Last week, I wrote that America needs at least 100,000 captive insurance companies. Small and mid-size businesses that own their own insurance companies are better prepared for risk and uncertainty. The loss reserves they can potentially accumulate in their captive insurance company can easily be the difference between thriving, surviving or dying.
After reading a recent report from the Brookings Institute, I’m not even sure 100,000 captives are enough. Consider the graph (Brooking: Declining Business Dynamism in the U.S.; May 2014) which plots business closures and business starts. Note that until the mid-2000’s, business closures were typically between 300,000 and 400,000 per year. However, since the mid-2000’s, business failures climbed well above 400,000 and have remained above that mark. This is clearly bad news for business, bad news for the labor market and bad news for America.
What do captive insurance companies have to do with the labor market?
Remember that 70% of all jobs in America come from businesses with 500 employees or less. And, fewer than 1,000 companies employ 10,000 or more people. While there are 26 to 27 million formalized companies or business entities, only about six million create one or more jobs. Of those, two million companies are arguably in the job creation business. The approximately two million companies that carry the lion’s share for job creation break down as follows:
Approximately 1 million companies employ 5-10 people
Approximately 500,000 companies employ 10-20 people
Approximately 500,000 companies employ 20-100 people
Approximately 80,000 companies employ 100-500 people
Approximately 18,000 companies employ 500-10,000 people
There are approximately 600,000 companies with twenty or more employees. If 100,000 of them owned a captive insurance company, only sixteen percent of the market would be penetrated. Perhaps 100,000 captives aren’t nearly enough. The U.S. would be better served if 500 or 600 thousand companies owned their own insurance company. As illustrated by the graph above, too many businesses were unprepared for uncertainty in the mid-2000s. Many of those companies were wiped out and the jobs they created were lost.
How many captive insurance companies are there?
There are just over 6,000 captive insurance companies in the world, and fewer than that in the U.S….approximately 4,000. Furthermore, most are owned by large corporations. However, the U.S. economy and the labor market depend on small and mid-size companies.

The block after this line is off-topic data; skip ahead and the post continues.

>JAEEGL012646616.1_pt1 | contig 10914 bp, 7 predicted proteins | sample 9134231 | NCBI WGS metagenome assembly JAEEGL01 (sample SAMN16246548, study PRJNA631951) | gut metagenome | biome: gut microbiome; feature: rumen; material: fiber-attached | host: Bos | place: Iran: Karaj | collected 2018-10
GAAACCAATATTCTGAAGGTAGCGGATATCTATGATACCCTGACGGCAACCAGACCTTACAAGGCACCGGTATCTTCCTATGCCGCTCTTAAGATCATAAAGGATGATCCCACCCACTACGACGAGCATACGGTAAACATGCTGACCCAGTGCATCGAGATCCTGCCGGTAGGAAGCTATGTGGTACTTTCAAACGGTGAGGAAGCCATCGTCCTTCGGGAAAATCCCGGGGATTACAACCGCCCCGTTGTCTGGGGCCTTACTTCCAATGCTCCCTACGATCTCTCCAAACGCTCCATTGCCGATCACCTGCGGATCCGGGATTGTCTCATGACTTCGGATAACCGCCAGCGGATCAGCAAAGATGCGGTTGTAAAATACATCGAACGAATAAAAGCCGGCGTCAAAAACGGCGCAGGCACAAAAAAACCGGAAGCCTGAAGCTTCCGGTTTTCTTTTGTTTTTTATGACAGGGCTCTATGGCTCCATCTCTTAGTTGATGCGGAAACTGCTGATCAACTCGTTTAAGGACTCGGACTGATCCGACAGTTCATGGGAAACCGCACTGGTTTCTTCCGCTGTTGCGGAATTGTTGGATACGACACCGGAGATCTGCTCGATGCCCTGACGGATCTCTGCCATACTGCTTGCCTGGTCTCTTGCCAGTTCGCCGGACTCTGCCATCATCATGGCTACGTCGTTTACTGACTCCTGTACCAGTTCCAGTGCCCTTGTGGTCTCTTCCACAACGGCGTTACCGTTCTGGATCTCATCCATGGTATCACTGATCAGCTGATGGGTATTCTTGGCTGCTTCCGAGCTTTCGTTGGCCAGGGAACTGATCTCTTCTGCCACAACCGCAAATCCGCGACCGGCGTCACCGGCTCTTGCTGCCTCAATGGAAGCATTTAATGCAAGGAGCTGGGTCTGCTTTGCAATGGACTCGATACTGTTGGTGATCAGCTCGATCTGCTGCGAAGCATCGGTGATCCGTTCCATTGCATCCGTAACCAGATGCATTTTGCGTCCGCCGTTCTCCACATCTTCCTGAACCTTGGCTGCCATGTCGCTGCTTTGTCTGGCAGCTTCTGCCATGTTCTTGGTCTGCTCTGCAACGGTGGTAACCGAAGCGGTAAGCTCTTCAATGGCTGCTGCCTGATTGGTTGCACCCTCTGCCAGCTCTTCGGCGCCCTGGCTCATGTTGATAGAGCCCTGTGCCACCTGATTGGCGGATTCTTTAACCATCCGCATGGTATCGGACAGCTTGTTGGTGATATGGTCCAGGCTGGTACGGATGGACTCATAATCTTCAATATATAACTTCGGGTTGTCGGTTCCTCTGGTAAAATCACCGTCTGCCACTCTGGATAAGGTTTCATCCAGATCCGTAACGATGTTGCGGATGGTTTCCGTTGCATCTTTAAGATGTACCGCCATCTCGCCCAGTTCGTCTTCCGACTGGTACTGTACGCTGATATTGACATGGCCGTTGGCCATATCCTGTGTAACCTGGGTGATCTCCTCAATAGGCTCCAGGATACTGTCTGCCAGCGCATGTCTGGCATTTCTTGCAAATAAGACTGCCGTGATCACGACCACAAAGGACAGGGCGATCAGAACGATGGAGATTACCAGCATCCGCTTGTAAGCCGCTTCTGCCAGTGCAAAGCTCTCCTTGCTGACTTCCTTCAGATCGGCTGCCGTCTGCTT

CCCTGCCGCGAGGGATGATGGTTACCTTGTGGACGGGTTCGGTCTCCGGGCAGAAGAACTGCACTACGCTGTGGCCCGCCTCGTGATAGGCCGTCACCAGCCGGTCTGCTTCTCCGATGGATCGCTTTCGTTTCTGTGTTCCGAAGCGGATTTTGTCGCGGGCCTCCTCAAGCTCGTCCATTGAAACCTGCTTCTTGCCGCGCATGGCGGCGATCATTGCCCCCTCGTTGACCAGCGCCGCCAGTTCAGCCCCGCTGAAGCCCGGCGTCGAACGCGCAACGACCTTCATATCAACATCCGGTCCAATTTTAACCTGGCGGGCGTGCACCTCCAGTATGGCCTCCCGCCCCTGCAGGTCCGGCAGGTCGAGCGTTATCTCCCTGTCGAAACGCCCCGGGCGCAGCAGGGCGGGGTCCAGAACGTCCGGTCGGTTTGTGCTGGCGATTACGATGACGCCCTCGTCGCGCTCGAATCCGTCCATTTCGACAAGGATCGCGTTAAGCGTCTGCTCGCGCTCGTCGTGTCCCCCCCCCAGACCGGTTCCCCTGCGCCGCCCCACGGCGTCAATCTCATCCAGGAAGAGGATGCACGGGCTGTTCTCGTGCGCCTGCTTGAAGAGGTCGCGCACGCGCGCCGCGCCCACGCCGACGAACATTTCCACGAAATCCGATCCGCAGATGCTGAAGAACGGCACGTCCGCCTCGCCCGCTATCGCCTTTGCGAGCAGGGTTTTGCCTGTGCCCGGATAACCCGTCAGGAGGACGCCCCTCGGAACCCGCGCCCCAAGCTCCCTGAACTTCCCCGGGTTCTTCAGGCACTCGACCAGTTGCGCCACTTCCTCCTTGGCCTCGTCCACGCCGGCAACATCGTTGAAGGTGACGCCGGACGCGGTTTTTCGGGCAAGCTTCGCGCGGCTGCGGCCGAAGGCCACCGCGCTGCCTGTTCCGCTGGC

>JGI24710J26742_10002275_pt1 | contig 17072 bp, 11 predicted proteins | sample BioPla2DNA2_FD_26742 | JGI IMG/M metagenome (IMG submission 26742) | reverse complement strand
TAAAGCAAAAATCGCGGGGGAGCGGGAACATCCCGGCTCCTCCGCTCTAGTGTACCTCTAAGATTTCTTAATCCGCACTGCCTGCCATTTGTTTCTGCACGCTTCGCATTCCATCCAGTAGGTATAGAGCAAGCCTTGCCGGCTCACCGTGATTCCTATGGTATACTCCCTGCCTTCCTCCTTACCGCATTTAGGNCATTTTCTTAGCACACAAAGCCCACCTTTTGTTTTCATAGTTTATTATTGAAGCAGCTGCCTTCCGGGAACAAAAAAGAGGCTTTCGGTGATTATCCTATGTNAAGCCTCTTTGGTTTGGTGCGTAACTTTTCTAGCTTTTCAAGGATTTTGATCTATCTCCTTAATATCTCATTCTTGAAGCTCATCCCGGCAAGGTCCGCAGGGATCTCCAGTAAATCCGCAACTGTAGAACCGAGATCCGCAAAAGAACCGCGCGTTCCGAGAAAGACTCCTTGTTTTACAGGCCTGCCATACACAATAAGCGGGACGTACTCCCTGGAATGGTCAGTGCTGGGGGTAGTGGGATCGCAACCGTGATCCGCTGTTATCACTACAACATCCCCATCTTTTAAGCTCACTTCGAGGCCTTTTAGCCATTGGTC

Is captive insurance company ownership possible for small and mid-size businesses?
Yes. It’s worth noting that Congress intended for the small and mid-size captive space to grow when they created the 831(b) tax election in the mid-80s. This bi-partisan legislation was passed by a Democrat controlled Congress and signed by Republican President, Ronald Reagan. The sad reality is that the growth of the captive industry has been too slow – far too slow. The industry picked up some momentum in the 1990s, when Vermont Governor, Howard Dean, decided to make Vermont a captive hub. Vermont undercut New York costs and capital requirements to own a captive and opened up captive ownership to most mid-sized businesses (small businesses were still largely left out and unable to enjoy the risk management benefits of captive ownership).
Why are captive insurance companies good for businesses and good for America?
Captive ownership is very good for small and mid-size businesses because it better prepares businesses to manage risk – and manage risk with a much more holistic approach. Captives can also help businesses better weather uncertainty and threats. Simply put, captives can help small businesses survive. Also, small and mid-size businesses are often hollowed out by taxation, leaving them unprepared to weather calamity or market downturns. A business with a captive in place, on the other hand, is better prepared to manage a wide range of risks and should have accumulated loss reserves to give the business buoyancy in difficult times.